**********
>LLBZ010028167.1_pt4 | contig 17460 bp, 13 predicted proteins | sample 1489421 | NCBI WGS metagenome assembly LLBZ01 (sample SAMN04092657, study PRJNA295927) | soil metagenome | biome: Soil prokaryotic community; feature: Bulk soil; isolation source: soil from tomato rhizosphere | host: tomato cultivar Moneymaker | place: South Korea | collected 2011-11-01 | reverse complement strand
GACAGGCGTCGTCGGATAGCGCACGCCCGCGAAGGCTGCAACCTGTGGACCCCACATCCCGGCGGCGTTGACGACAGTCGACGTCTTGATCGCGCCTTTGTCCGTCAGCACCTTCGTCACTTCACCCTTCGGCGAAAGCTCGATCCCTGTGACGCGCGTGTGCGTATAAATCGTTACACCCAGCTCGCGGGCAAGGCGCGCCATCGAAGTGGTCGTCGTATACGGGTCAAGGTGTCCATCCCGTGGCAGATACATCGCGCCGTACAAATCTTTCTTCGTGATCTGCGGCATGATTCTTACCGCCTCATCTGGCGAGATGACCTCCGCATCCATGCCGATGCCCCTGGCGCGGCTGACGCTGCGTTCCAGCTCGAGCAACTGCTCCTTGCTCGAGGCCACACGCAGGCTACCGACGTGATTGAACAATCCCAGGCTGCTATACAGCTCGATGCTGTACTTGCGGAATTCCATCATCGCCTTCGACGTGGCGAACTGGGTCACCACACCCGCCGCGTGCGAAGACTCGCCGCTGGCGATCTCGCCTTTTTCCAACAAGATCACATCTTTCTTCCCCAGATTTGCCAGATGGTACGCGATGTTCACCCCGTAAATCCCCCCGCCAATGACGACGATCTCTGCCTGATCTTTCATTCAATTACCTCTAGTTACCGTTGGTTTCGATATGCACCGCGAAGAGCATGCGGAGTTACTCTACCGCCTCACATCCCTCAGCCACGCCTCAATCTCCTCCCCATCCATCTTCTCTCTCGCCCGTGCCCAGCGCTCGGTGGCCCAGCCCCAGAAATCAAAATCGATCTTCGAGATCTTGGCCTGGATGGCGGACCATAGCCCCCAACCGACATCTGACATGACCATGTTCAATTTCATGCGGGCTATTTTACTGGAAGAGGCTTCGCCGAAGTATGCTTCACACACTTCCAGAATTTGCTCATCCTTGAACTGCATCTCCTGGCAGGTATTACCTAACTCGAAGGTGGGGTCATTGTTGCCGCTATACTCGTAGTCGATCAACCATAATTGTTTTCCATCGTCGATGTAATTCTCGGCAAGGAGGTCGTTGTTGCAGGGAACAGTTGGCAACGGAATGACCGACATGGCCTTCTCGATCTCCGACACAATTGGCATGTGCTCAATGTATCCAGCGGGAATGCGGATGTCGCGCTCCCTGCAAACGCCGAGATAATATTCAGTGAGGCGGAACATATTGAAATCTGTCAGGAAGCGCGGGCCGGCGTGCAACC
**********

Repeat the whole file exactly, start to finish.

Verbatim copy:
>LLBZ010028167.1_pt4 | contig 17460 bp, 13 predicted proteins | sample 1489421 | NCBI WGS metagenome assembly LLBZ01 (sample SAMN04092657, study PRJNA295927) | soil metagenome | biome: Soil prokaryotic community; feature: Bulk soil; isolation source: soil from tomato rhizosphere | host: tomato cultivar Moneymaker | place: South Korea | collected 2011-11-01 | reverse complement strand
GACAGGCGTCGTCGGATAGCGCACGCCCGCGAAGGCTGCAACCTGTGGACCCCACATCCCGGCGGCGTTGACGACAGTCGACGTCTTGATCGCGCCTTTGTCCGTCAGCACCTTCGTCACTTCACCCTTCGGCGAAAGCTCGATCCCTGTGACGCGCGTGTGCGTATAAATCGTTACACCCAGCTCGCGGGCAAGGCGCGCCATCGAAGTGGTCGTCGTATACGGGTCAAGGTGTCCATCCCGTGGCAGATACATCGCGCCGTACAAATCTTTCTTCGTGATCTGCGGCATGATTCTTACCGCCTCATCTGGCGAGATGACCTCCGCATCCATGCCGATGCCCCTGGCGCGGCTGACGCTGCGTTCCAGCTCGAGCAACTGCTCCTTGCTCGAGGCCACACGCAGGCTACCGACGTGATTGAACAATCCCAGGCTGCTATACAGCTCGATGCTGTACTTGCGGAATTCCATCATCGCCTTCGACGTGGCGAACTGGGTCACCACACCCGCCGCGTGCGAAGACTCGCCGCTGGCGATCTCGCCTTTTTCCAACAAGATCACATCTTTCTTCCCCAGATTTGCCAGATGGTACGCGATGTTCACCCCGTAAATCCCCCCGCCAATGACGACGATCTCTGCCTGATCTTTCATTCAATTACCTCTAGTTACCGTTGGTTTCGATATGCACCGCGAAGAGCATGCGGAGTTACTCTACCGCCTCACATCCCTCAGCCACGCCTCAATCTCCTCCCCATCCATCTTCTCTCTCGCCCGTGCCCAGCGCTCGGTGGCCCAGCCCCAGAAATCAAAATCGATCTTCGAGATCTTGGCCTGGATGGCGGACCATAGCCCCCAACCGACATCTGACATGACCATGTTCAATTTCATGCGGGCTATTTTACTGGAAGAGGCTTCGCCGAAGTATGCTTCACACACTTCCAGAATTTGCTCATCCTTGAACTGCATCTCCTGGCAGGTATTACCTAACTCGAAGGTGGGGTCATTGTTGCCGCTATACTCGTAGTCGATCAACCATAATTGTTTTCCATCGTCGATGTAATTCTCGGCAAGGAGGTCGTTGTTGCAGGGAACAGTTGGCAACGGAATGACCGACATGGCCTTCTCGATCTCCGACACAATTGGCATGTGCTCAATGTATCCAGCGGGAATGCGGATGTCGCGCTCCCTGCAAACGCCGAGATAATATTCAGTGAGGCGGAACATATTGAAATCTGTCAGGAAGCGCGGGCCGGCGTGCAACC